Franz Wright

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Franz Wright (March 18, 1953 – May 14, 2015) was an American poet. He and his father James Wright are the only parent/child pair to have won the Pulitzer Prize in the same category. [1] [2]


Life and career

Wright was born in Vienna, Austria. He graduated from Oberlin College in 1977.

Wheeling Motel (Knopf, 2009), had selections put to music for the record Readings from Wheeling Motel. [3] Wright wrote the lyrics to and performs the Clem Snide song "Encounter at 3AM" on the album Hungry Bird (2009). Wright's most recent books include Kindertotenwald (Knopf, 2011), a collection of sixty-five prose poems concluding with a love poem to his wife, written while Wright had terminal lung cancer. The poem won Poetry magazine's premier annual literary prize for best work published in the magazine during 2011. The prose poem collection was followed in 2012 by Buson: Haiku, a collection of translations of 30 haiku by the Japanese poet Yosa Buson, published in a limited edition of a few hundred copies by Tavern Books.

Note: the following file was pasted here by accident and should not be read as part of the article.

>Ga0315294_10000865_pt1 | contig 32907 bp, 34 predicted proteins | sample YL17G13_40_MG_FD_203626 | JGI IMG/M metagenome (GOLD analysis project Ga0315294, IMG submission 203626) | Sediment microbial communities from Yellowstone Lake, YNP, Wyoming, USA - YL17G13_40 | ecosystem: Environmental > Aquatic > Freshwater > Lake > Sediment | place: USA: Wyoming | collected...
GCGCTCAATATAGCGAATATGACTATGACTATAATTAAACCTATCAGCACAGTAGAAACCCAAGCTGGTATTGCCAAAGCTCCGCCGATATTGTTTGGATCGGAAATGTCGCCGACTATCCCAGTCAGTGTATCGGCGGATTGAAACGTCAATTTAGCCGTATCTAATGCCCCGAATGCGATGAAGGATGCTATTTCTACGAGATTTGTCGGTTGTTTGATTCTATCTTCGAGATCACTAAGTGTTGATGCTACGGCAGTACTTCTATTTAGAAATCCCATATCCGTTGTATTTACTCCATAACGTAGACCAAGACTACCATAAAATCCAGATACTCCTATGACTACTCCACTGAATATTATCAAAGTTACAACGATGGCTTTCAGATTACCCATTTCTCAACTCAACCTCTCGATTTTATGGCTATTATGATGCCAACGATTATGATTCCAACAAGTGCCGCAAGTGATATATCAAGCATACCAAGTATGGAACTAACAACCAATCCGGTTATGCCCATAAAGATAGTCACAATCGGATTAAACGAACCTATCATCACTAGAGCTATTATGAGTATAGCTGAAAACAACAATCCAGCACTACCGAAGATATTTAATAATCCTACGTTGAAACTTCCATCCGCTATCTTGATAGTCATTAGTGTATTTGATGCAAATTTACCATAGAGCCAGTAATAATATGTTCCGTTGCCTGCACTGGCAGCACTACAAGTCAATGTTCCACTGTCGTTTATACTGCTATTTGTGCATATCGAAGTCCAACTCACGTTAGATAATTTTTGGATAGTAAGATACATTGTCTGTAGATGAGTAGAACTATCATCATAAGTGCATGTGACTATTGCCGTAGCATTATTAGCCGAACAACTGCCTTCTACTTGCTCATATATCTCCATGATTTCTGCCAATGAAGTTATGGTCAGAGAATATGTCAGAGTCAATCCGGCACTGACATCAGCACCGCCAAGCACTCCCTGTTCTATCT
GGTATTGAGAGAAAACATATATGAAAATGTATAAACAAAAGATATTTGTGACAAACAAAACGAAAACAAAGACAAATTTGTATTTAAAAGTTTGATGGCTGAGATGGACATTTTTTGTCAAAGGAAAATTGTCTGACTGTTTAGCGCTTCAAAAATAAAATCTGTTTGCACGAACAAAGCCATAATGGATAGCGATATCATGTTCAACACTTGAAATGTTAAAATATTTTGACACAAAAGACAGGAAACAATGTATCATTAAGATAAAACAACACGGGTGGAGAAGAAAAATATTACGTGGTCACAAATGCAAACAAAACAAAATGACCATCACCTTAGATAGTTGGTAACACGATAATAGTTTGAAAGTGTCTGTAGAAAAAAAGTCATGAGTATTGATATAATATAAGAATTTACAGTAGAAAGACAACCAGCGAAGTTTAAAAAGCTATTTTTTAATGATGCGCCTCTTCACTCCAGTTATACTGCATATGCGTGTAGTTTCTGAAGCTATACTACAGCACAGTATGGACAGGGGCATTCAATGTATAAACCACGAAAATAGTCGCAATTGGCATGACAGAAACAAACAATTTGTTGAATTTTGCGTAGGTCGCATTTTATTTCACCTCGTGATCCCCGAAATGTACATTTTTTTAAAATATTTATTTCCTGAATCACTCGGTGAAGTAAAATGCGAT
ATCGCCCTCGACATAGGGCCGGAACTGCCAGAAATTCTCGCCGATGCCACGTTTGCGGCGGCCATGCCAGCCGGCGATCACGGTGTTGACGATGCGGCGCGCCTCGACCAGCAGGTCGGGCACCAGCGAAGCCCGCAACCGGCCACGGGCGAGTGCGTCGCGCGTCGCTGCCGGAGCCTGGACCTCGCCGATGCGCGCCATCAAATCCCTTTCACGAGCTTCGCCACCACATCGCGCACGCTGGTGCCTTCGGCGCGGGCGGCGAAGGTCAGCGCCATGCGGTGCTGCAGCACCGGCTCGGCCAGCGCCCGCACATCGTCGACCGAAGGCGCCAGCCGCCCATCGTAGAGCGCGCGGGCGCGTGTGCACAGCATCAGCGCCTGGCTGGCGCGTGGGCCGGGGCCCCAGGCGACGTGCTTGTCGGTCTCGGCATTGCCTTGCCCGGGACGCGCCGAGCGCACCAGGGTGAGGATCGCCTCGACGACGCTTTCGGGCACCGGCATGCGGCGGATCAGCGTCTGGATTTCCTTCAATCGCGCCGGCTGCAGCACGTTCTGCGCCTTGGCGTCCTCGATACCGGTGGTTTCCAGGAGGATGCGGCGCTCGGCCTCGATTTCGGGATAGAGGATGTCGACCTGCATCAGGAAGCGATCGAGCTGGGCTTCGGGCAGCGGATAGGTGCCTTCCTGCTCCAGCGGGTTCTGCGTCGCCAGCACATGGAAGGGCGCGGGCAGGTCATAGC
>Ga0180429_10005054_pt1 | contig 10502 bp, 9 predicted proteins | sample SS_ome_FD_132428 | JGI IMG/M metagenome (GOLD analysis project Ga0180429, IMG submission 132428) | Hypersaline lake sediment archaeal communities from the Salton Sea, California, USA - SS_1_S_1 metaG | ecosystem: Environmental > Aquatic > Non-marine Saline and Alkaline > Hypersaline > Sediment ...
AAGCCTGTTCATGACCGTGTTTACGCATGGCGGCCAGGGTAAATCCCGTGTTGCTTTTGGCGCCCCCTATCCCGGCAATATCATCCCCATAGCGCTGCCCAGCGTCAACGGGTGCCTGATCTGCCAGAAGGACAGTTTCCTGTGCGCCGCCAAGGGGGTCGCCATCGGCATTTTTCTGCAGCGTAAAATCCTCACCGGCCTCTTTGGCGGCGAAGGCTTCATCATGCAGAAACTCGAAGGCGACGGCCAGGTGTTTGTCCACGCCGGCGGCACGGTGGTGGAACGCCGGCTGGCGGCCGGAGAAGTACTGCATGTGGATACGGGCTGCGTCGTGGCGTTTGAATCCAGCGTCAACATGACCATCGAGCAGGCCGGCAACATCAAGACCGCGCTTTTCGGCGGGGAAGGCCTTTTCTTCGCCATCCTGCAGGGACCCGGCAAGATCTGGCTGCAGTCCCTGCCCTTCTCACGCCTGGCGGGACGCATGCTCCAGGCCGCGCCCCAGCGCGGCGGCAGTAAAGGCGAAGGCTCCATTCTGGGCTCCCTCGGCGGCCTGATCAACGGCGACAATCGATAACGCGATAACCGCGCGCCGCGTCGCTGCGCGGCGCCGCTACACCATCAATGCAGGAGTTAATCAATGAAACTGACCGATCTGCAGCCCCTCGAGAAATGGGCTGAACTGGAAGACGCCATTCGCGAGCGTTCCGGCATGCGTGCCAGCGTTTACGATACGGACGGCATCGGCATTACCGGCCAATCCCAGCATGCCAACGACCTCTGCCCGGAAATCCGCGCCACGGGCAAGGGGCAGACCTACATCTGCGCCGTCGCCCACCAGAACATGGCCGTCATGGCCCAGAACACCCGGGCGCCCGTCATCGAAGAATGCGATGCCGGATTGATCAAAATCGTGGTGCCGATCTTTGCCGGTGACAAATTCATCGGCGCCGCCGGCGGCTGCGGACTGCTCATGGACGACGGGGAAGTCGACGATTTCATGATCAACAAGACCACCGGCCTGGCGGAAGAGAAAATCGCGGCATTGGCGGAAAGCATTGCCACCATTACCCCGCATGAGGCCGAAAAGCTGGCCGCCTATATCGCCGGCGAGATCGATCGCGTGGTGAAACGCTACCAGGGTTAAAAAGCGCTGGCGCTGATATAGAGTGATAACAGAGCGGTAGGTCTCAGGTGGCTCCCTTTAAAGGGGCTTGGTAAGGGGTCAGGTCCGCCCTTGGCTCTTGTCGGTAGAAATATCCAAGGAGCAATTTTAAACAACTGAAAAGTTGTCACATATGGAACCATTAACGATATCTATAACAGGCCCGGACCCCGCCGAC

In 2013 Wright's primary publisher, Knopf in New York, brought out another full length collection of verse and prose poems, F, which was begun in the ICU of a Boston hospital after excision of part of a lung. F was the most positively received of any of Wright's work. Writing in the Huffington Post, Anis Shivani placed it among the best books of poetry yet produced by an American, and called Wright "our greatest contemporary poet."

In 2013 Wright recorded 15 prose poems from Kindertotenwald for inclusion in a series of improvisational concerts performed in European venues, arranged by David Sylvian, Stephan Mathieu and Christian Fennesz. [4]

Prior to his death, Wright completed his final manuscript, entitled "Axe in Blossom," which is forthcoming from Knopf.

Wright has been anthologised in works such as The Best of the Best American Poetry as well as Czeslaw Milosz's anthology A Book of Luminous Things [5] Bearing the Mystery: Twenty Years of Image, [6] and American Alphabets: 25 Contemporary Poets. [7]